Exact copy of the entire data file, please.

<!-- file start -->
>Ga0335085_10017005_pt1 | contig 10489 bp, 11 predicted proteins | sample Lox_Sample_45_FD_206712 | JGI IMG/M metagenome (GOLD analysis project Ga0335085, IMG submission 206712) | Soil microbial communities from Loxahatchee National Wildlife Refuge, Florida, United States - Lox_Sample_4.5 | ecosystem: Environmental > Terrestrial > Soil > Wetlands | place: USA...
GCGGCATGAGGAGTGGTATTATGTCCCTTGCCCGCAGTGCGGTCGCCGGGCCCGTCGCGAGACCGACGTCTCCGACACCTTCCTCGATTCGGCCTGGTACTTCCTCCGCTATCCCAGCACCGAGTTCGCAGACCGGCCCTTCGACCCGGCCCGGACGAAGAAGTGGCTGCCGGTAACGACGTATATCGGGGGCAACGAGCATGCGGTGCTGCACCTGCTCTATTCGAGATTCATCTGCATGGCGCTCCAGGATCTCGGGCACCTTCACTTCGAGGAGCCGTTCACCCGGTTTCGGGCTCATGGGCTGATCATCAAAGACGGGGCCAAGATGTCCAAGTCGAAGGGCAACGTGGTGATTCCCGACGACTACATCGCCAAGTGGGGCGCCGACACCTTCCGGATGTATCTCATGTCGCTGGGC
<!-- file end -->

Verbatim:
>Ga0335085_10017005_pt1 | contig 10489 bp, 11 predicted proteins | sample Lox_Sample_45_FD_206712 | JGI IMG/M metagenome (GOLD analysis project Ga0335085, IMG submission 206712) | Soil microbial communities from Loxahatchee National Wildlife Refuge, Florida, United States - Lox_Sample_4.5 | ecosystem: Environmental > Terrestrial > Soil > Wetlands | place: USA...
GCGGCATGAGGAGTGGTATTATGTCCCTTGCCCGCAGTGCGGTCGCCGGGCCCGTCGCGAGACCGACGTCTCCGACACCTTCCTCGATTCGGCCTGGTACTTCCTCCGCTATCCCAGCACCGAGTTCGCAGACCGGCCCTTCGACCCGGCCCGGACGAAGAAGTGGCTGCCGGTAACGACGTATATCGGGGGCAACGAGCATGCGGTGCTGCACCTGCTCTATTCGAGATTCATCTGCATGGCGCTCCAGGATCTCGGGCACCTTCACTTCGAGGAGCCGTTCACCCGGTTTCGGGCTCATGGGCTGATCATCAAAGACGGGGCCAAGATGTCCAAGTCGAAGGGCAACGTGGTGATTCCCGACGACTACATCGCCAAGTGGGGCGCCGACACCTTCCGGATGTATCTCATGTCGCTGGGC